Oh my gosh, I love the desert!

I started the day by setting up the Hot Under the Collar Show at the Scottsdale Center of Performing Arts. It was a pretty focused few hours, but by the time it was all said and done, the show looked fantastic. I'm really pleased, and I hope everyone else is too. I have no concept of dimension, unless I'm looking at a thing, so it was really cool to see the work in person. Some was bigger than I expected, some smaller. Oh, and the cases we're using were just used in the Kiki Smith show at SMOCA. How cool is that!?

Set up for Hot Under the Collar

The rest of the afternoon was devoted to completing a few simple tasks, made difficult by stopping every few minutes to chat with another friend. I finally managed to pick up a few groceries, obtain a toothbrush from the front desk, locate my show post cards and turn in my work for the auction. These things took HOURS so, before I knew it, it was time for the pin swap.

Bryan Peterson donating a pin for the Silent Auction collections.

I was real excited for the pool party pin swap, but no one seemed interested in actually getting in the pool. The whole space seemed not quite right for the swap. It was too clustered and too crowed with deck chairs, and then it got dark, so you couldn't tell who had pins, and if they were any good. I spent a fruitless hour or so trying to track down someone with folded paper pyramid pins, and never did find them. I know I missed some other good pins as well. I didn't even try to get near the food or the bar. I feel like there should have been a section for people who were swapping and people who weren't.

Pins!!!


I think I had about 70 or so pins and wound up with 45. I gave a bunch away to awesome people. I believe in good pin karma, which is why I won't really say no to someone. I got a bunch that I'm not excited about, but I got some cool ones too. These are a few of my faves, including a tin ukulele by Bryan Peterson, a ceramic packing peanut by Lisa Johnson and the lovely copper oval in the lower left is by Zac Lopez-Ibanez. If you're wondering why you didn't see those, it's because I got the only one. (Thank you Zac!) I was surprised and a little appalled about the lack of business cards accompanying pins. So for many of mine, I don't know who the artist is.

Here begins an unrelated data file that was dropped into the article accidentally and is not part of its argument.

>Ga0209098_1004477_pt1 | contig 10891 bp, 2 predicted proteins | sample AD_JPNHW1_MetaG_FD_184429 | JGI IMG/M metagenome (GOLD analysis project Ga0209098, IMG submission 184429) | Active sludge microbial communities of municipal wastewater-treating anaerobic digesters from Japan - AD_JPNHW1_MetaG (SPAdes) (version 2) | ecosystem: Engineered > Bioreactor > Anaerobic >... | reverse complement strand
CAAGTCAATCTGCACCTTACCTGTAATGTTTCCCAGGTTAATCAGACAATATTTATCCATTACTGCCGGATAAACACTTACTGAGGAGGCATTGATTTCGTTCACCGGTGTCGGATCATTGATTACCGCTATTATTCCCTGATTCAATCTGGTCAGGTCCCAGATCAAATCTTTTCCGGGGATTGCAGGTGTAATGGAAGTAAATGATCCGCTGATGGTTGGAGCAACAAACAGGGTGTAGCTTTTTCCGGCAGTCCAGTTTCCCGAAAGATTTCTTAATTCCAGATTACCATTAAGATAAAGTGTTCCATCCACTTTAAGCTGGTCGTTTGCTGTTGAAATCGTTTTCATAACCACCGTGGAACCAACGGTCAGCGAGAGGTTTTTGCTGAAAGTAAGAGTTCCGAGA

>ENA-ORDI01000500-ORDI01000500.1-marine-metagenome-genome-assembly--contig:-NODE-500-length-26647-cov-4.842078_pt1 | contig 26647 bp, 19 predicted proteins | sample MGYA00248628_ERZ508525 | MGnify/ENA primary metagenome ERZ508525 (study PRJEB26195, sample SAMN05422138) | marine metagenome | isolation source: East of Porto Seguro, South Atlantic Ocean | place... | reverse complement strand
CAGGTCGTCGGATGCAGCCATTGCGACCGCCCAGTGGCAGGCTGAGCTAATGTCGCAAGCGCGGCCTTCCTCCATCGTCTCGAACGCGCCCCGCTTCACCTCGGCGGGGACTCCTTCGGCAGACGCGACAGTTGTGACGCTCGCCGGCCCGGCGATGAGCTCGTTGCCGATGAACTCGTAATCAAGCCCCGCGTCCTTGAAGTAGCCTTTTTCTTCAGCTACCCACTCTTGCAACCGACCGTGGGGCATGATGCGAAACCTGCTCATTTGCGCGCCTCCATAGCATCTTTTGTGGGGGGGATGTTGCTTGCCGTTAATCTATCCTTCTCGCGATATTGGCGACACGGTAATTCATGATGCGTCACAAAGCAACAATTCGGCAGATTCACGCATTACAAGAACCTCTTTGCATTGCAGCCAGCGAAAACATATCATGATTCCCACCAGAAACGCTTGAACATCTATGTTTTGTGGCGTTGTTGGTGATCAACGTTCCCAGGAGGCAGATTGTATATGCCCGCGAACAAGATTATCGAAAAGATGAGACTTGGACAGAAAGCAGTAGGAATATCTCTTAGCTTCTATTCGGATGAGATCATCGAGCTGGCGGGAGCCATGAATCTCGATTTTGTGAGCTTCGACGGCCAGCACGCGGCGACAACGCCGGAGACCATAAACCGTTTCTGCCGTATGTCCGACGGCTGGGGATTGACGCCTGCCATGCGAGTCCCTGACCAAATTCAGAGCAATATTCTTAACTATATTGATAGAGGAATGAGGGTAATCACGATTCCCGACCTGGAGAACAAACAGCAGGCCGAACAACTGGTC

I hope my pins all went to good homes with good people. I'm a little sad that they're all gone; I'd carried them around with me for so long. But now to bed. If today was tiring, tomorrow is sure to be more so.

See you in the morning!

Tags: 2012, Collar, Exhibition, Hot, Necklaces, Phoenix, Pin, SNAG, Swap, Under, More…the

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Replies to This Discussion

I am so glad you point out the need to attach business cards (or some kind of reference to the maker) to ones pins. Otherwise one really forgets who made the work.

Ok, and while I am at it: Liz, your show looks awesome! Everyone: You have to see that show. Beautiful, beautiful work !

I know! I received two very lovely pins from two very lovely young ladies from Endinboro University, but they didn't have cards and I don't remember their names.

Brigitte: Your show looks amazing as well! I hope people make it a point to go to SCPA and see two incredible shows at one stop!

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Tales From the Tool Box - A Crafthaus Online Exhibition

Diana Greenwood
‘There is always one moment in childhood…’

Mantel Box 230 x 330 x 45 mm

Mantel Box in Cherry wood with a hinged glass door, containing a silver vessel marked ‘drink me’, marbles, sweets and found objects

A piece about childhood, forgotten toys, favorite stories and the loss of innocence as the future beckons, inspired by ‘Garden of Love’ by William Blake.

Image Credit: Diana Greenwood

www.diana-greenwood.com

View the new CRAFTHAUS online exhibition (October 24-November 24, 2014)

Tales from the Tool Box - Chapter 1

Curated by Mark Fenn - Studiofenn, UK

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A modern metalsmith/metal artist can be found working in traditional metals as well as in nontraditional materials. The designs can range from the classic to the extravagant, and the techniques can either be centuries old or decidedly current.

The wide range of expression preferences, design options, materials, and processes has lead within our field to unfavorable misconceptions, misunderstandings and in some cases even outright disdain between artists. Can the metal and jewelry field overcome its division and send out a much-needed signal?

We appreciate and respect our historical past and acknowledge that current materials have a rightful place in jewelry/object making!

DETAILS on exhibition premise, call for artists, submission guidelines.....

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